The Politics of Torture: Dispelling the Myths and Understanding the Survivors
by Joan Simalchik
Torture has been known throughout the ages and is indeed an ancient practice. However, it is a modern paradox that the systemic and widespread use of torture today is unprecedented, at the same time that it is so widely prohibited by international measures. The United Nations
1948 Declaration of Human Rights states clearly that no-one should be subjected to torture. It remains one of the few rights which may not be derogated: there can be no justification for torture nor mitigating circumstances for its practice. Subsequent United Nations instruments include the 1975 Declaration Against Torture and the 1984 Convention Against Torture. Yet Amnesty International describes torture as the twentieth century epidemic and reports that it is employed in more than a hundred countries. From 1982-1994, the Canadian Centre for Victims of Torture has documented the histories of 8000 survivors from 75 countries.
Understanding the modem use of torture entails the dispelling of myths about its nature and purpose. There remains a perception that torture is practiced randomly, that it is punishment carried to an extreme, that it is performed by psychopaths or sadists, that it exists outside of governmental responsibility and is practiced by "less civilized" societies. Compounding the problem is a wall of sustained disbelief that prevents full comprehension of the enormity of this gross human rights violation. Most people simply try to avoid the topic entirely.
The Goals of Torture
Common misconceptions about torture do not hold up to evidence obtained from human rights organizations, international monitoring agencies, and documented testimonies of survivors, which suggest a more sinister scenario. While torture may be utilized for a variety of purposes (for example, to punish, to obtain information, or to coerce a third party), a primary reason for its use is as a means of social control. Governments employ torture as part of state policy in order to deter real or suspected dissidents. Regimes use torture as part of a continuum of repressive measures and suppression of democratic rights. Rarely, if ever, is torture practiced alone; it has become a constituent part of mechanisms for domination.
Torture is not intended to kill the body, but the soul. Doctors and medical personnel participate during torture sessions so as to ensure that the victim will live long enough for the strategy to be effective. Khmer Rouge documents compiled by David Hawk of the Cambodia Documentation Commission underscore this point. The Tuol Sleng Prison Interrogator's Manual states that torture is used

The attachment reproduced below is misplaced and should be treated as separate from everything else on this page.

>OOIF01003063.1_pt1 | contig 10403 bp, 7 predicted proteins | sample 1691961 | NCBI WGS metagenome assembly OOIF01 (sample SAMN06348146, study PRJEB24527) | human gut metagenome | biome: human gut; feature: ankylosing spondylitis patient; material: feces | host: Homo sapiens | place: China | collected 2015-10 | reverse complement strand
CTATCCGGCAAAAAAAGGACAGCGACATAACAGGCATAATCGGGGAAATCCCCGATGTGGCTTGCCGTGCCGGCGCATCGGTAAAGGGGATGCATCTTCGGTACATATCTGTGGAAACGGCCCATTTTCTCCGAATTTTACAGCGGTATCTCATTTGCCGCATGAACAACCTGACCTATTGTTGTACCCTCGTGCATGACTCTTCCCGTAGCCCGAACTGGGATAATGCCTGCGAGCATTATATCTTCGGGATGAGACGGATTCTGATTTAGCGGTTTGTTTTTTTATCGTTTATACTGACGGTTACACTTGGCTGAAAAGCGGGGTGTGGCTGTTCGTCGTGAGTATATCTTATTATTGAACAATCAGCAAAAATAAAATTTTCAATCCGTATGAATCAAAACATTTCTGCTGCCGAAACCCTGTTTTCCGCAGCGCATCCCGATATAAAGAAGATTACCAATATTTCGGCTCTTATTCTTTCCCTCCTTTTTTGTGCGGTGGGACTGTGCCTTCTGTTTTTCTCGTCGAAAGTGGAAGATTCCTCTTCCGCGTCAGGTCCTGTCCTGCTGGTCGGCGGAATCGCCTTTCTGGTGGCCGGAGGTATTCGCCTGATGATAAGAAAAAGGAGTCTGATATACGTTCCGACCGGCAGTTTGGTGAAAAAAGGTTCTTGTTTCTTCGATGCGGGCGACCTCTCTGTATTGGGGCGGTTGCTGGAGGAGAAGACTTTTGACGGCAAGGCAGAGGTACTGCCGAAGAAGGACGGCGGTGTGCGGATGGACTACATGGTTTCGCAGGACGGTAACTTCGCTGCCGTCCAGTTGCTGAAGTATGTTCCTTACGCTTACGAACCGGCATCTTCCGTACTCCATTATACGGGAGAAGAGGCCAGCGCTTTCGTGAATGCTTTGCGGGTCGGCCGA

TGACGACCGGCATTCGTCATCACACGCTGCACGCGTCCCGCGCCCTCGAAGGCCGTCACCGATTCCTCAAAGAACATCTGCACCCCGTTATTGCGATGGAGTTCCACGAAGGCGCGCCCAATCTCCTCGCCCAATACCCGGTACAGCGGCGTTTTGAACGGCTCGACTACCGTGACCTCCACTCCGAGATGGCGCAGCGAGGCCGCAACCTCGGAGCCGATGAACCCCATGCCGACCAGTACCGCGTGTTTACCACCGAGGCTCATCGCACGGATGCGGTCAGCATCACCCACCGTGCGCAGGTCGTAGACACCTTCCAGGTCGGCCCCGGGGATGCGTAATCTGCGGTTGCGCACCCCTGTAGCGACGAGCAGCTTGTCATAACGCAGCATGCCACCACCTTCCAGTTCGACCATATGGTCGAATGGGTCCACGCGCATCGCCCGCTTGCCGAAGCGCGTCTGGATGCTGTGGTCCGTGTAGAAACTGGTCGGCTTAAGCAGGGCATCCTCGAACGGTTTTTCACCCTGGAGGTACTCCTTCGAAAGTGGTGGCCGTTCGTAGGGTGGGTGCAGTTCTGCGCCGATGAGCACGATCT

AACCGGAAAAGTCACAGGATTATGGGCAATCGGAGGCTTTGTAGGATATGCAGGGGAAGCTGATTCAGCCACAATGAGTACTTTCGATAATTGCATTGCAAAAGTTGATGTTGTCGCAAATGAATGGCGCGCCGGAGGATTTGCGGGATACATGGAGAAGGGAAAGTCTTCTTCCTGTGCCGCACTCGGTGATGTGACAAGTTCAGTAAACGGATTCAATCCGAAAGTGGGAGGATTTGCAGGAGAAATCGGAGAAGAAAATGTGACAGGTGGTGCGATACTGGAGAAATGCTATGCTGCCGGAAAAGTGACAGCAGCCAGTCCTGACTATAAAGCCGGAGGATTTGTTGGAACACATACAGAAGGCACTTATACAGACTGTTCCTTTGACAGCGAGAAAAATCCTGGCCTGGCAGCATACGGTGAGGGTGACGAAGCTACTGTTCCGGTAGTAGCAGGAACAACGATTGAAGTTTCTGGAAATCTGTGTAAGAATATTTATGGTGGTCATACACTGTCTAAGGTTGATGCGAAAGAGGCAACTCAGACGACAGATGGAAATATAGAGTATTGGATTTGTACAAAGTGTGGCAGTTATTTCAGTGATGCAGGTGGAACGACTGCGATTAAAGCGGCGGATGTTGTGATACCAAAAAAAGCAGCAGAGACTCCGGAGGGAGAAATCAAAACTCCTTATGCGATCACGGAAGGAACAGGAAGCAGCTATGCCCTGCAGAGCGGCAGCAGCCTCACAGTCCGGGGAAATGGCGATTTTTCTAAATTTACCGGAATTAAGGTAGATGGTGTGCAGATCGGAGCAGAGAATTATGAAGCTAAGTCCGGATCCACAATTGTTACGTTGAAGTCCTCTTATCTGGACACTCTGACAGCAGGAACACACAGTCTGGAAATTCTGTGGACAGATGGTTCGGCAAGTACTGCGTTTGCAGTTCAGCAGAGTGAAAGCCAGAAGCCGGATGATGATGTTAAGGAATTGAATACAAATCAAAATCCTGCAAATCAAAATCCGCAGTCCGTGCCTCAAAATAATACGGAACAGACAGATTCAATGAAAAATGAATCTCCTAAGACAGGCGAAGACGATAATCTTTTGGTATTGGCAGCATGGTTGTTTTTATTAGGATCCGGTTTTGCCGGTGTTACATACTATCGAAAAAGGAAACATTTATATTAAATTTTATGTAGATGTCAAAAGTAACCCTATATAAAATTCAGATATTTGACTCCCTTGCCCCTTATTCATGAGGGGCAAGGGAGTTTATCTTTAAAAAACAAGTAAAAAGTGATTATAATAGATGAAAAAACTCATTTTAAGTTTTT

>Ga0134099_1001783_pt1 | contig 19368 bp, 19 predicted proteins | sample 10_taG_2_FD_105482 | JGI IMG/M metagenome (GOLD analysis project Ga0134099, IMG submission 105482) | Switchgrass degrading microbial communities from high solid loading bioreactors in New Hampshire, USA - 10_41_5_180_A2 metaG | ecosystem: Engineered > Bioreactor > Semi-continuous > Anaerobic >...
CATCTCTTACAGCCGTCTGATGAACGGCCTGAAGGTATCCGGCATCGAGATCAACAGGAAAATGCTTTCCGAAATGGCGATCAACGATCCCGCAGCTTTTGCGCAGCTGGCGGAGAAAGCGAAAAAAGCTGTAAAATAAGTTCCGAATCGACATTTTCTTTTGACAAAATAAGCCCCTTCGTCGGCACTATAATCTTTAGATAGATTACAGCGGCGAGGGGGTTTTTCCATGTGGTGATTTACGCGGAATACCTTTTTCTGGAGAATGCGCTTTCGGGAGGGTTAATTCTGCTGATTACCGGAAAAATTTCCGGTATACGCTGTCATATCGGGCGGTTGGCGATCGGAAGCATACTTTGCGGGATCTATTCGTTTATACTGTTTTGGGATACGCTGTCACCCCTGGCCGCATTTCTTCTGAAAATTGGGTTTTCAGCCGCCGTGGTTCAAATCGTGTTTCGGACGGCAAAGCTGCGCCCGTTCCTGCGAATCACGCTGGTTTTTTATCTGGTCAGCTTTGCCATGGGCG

"...to break them [psychologically] and to make them lose their will. It’s not something that's done out of individual anger, or for self-satisfaction. Thus we beat them to make them afraid but absolutely not to kill them. When torturing it is necessary to examine their state of health first and necessary to examine the whip."
These cold words betray a great deal. The practice of torture is shown to be a conscious effort, accompanied by methodological standards. While there is no doubt that there are torturers who are drawn to the trade because they are sadists, most perpetrators are not. They are part of a larger apparatus of terror that can act to shield them from the consequences of their actions. The state's involvement provides adequate authorization and even a measure of justification. The author of the Khmer Rouge's training manual is exposed as a technocratic functionary. A film
co-produced by Amnesty International and which depicts how "ordinary" recruits were trained to become torturers during the Colonels' junta in Greece, is aptly entitled "Your Neighbor's Son".
Continuing ‘Refinement’ of Methods
The methods used in torture cannot be described dispassionately. In the process of attempting to break an individual, the most degrading, humiliating and painful techniques are used. Survivor testimonies disclose examples of prolonged beatings, sensory deprivation or overload, electric shocks, mutilation of body parts, starvation, sham executions, denigration and threats, sexual molestation and rape. Often common objects or available material are used as instruments of torture - pencils, cigarettes, water, fire, animals. Prisoners are forced to witness the torture of friends or family, including children. Interrogation occurs simultaneously with the physical torment. The listing of types and techniques of torture does not adequately express the horror of the reality.
Torturers continue to devise diabolic methods for torturing. Technological advances intended to better human life, are employed for its detriment when torturers use scientific means to monitor how long a human being can endure the electric shocks. They have grown calculated in their efforts to conceal the evidence of their crimes. In the 1970s, physicians were able to recognize physical signs left after electric shocks. Two decades later, torturers have mastered the technique to the point where such scars can rarely be detected.
The United Nations Declaration of Human Rights has universal application. But human rights belong to human beings. People who are tortured are rendered less than human by their violators. They may be characterized as animals, subversives, infidels, unbelievers, "the other". They are an enemy to be defeated and, therefore, anything can (and should) he done to them. It is the task of the torturer to induce his victims to agree.
There is no solace in the misconception that "others"; that is, people different than ourselves practice torture. It is a contemporary tragedy to recognize that modern torture has occurred on every continent and employed within regimes of both the left and the right. Barely one decade after the Nazi Holocaust in Europe, France was using torture in Algeria. European examples abound; at various times torture has been systematically employed in Greece, Spain, Portugal, Eastern Europe, and the former Soviet Union, as well being used by British authorities in Northern Ireland. Press reports demonstrate that gross human rights violations have transpired in Sri Lanka, Iran, South Africa, Somalia, Zaire, Chile, Guatemala and the former Yugoslavia. Less notorious regimes promulgate torture without the glare of media lights.
Practice of Torture Breeds Circles of Silence